A Turkish military base was attacked by violent protesters in northern Iraq. Both the Kurdistan Regional Government and Turkey say the PKK provoked the crowds.
Both Turkey and Iraq’s Kurdistan Regional Government (KRG) condemned last week's mob attack on a Turkish military base near the Turkish border in northern Iraq, blaming the PKK, which is recognised as a terrorist organisation by Turkey, the EU and NATO.
During the mob attack, several Turkish military vehicles were burnt in the town of Shaladze, in Dohuk, a northern Iraqi city. The confrontation left one protester dead and several others wounded.
“As a result of the provocation of the PKK terrorist organisation, an attack took place in our base area located in northern Iraq,” the defense ministry said in a statement.
The attack apparently aimed to prevent Turkish air strikes against PKK camps, which are scattered across the Turkish border in the region. The Turkish air force has recently intensified its air campaign against the camps, while Ankara prepares to launch a third cross-border operation against YPG-held territories in northern Syria. The YPG is the Syrian wing of the PKK.
“Because Turkish armed forces have induced heavy damages to the PKK, the group might organise such a protest to prevent further [Turkish] strikes,” explained Cevat Ones, the former deputy director of the Turkish national intelligence agency.
PKK activity aims to decrease Turkey's operational capability in the region by creating anti-Turkish propaganda and gaining civilian support, Ones told TRT World. The latest incident, which appears to be the first in its kind,is likely another PKK activity, said Ones.
Ones also noted that the PKK might want to create chaos in the region to prolong Washington’s support to the group and discourage American withdrawal from northern Syria, where the US fights Daesh and supports the YPG, despite strong Turkish protests.
Ever since 1998, when the PKK leadership along with its founder Abdullah Ocalan, was expelled from Syria after a Turkish military ultimatum, the group’s top leadership has been located in the Qandil mountains in northern Iraq. They were settled there after the departure of the Patriotic Union of Kurdistan (PUK), a Sulaymaniyah-based party founded and once led by the late Jalal Talabani, the former Iraqi president.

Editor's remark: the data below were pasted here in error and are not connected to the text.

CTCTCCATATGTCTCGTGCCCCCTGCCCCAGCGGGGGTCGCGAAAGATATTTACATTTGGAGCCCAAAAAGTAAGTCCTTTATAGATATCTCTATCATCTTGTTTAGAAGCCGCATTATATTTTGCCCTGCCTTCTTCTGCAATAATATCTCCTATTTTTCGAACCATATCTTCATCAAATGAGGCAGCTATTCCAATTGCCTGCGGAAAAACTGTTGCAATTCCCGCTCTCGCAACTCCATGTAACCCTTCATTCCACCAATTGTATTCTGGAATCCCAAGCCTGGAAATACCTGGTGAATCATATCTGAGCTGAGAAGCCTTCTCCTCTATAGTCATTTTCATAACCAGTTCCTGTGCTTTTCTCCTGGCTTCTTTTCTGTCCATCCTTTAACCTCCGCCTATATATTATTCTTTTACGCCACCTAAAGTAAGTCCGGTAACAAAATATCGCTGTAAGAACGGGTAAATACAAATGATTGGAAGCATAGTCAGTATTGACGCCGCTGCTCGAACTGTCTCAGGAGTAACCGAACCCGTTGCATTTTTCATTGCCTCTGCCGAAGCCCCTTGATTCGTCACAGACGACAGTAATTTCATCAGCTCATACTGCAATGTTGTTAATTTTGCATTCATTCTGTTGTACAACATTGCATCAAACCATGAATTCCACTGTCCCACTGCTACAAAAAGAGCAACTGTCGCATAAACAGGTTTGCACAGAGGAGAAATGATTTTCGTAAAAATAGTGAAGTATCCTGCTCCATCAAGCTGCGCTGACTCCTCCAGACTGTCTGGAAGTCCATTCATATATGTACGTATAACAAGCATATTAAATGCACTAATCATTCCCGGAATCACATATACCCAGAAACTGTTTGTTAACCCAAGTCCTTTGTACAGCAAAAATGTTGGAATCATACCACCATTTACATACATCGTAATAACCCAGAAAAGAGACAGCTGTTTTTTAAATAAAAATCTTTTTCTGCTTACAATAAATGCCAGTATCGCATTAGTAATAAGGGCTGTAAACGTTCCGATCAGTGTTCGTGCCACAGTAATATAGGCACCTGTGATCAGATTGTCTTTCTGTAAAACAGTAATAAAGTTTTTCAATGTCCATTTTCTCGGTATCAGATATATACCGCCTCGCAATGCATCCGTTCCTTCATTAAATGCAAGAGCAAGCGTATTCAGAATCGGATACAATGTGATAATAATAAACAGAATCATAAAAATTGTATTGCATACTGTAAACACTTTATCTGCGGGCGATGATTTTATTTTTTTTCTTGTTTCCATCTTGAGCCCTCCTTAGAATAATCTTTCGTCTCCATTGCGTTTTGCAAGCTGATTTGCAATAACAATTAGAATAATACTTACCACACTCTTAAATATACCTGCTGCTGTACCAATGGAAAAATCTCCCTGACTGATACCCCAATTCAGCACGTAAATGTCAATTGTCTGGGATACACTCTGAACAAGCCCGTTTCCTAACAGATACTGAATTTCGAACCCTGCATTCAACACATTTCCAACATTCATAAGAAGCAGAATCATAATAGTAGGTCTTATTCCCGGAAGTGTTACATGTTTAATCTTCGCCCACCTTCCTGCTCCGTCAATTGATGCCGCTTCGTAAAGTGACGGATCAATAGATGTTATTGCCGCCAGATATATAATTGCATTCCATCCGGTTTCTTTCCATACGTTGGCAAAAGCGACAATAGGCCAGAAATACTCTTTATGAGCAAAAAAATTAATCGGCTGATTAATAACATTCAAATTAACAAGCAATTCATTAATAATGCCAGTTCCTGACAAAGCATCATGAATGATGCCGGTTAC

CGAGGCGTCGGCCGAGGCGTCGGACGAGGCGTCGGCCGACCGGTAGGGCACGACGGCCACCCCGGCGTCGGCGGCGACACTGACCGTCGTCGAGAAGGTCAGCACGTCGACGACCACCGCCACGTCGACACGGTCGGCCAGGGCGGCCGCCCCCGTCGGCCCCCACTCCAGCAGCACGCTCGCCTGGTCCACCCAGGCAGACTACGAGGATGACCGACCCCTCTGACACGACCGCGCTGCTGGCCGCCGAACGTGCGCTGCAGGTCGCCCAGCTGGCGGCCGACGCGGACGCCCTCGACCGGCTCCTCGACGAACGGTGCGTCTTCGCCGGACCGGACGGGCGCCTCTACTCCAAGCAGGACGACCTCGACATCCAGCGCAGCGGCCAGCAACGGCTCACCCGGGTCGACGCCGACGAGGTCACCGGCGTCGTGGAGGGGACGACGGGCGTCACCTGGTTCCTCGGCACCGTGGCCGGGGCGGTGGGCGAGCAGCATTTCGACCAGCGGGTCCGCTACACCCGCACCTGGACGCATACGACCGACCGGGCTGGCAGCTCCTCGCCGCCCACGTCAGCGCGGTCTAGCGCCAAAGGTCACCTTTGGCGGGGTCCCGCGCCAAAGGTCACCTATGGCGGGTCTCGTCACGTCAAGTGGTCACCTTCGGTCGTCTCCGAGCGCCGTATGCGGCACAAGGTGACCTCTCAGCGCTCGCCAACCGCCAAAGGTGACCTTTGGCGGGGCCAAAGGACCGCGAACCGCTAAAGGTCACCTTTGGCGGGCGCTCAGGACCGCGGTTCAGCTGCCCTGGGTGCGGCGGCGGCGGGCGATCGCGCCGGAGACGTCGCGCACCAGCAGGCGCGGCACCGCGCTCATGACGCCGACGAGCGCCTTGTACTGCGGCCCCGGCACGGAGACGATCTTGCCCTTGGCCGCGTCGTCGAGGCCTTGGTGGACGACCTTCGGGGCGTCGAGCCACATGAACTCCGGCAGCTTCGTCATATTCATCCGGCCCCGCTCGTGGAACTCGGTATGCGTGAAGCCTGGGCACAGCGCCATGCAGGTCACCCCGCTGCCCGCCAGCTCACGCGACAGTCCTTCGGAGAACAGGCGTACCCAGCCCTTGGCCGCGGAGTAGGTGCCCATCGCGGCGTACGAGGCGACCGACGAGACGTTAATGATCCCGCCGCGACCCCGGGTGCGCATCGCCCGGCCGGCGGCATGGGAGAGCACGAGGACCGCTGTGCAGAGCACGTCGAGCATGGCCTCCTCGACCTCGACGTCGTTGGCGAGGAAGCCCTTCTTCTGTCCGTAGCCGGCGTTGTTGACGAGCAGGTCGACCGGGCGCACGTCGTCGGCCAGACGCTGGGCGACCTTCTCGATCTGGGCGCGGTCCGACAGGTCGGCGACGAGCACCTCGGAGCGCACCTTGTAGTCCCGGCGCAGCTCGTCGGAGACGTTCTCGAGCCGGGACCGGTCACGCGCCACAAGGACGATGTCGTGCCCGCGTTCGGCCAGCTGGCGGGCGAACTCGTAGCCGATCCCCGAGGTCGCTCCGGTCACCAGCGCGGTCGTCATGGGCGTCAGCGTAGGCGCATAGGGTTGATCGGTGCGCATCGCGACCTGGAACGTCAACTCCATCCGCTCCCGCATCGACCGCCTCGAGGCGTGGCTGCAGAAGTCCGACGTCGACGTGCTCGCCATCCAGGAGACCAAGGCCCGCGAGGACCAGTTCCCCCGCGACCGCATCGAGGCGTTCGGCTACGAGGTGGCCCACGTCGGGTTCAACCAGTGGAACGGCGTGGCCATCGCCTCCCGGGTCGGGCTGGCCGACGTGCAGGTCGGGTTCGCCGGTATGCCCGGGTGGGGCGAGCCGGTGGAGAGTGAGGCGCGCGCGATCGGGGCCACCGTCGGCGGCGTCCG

Barzani versus PKK in northern Iraq
PKK presence in the region has created a serious political issue between Turkey, Iraq, and the Kurdish-led regional government, and Talabani’s archenemy Massoud Barzani, who is the current leader of the Kurdistan Democratic Party (KDP) and the former president of the KRG, has previously and publicly called the PKK to leave northern Iraq.
However, the KRG, a long-divided government between the PUK and the KDP and the product of Kurdish factionalism, has struggled to expel the PKK from northern Iraq. Since the early 1990s, Turkey, at times allied with both the KDP and the PUK, has launched numerous cross-border operations to eradicate the PKK groups. Ankara has also established several military posts in the region to check PKK threats against its national security.
After the recent attack against the Turkish military base, Nechirvan Barzani, the KRG Prime Minister, who is also the nephew of Massoud Barzani, has again voiced the regional government’s opposition to the PKK presence in northern Iraq, stating that the terror group was responsible for causing civilian casualties.
“We don’t accept the use of our land to threaten the security of our neighbours. Our people are paying the price of using our territory to threaten the security of our neighbours. PKK is using our land to target our neighbours, and our people are paying the price of it,” said Barzani, during a press conference in the regional capital Erbil.
“Did the air strikes target the villages? No! The areas where the PKK is located are targeted. There is only one reason for what happened here. It is the PKK itself,” Barzani pointedly said.
The KRG’s strong criticism of the mob attack is likely to have a positive impact on Turkey's relations with the Kurdish-led regional government after a widely controversial Barzani-led independence referendum in 2017 triggered a diplomatic tussle between the two sides.
“Relations between Barzani and Turkey have enormous importance to limit PKK activities,” Ones said.
The PKK’s four-decade terrorist campaign against the Turkish state has led more than 40,000 casualties across the country.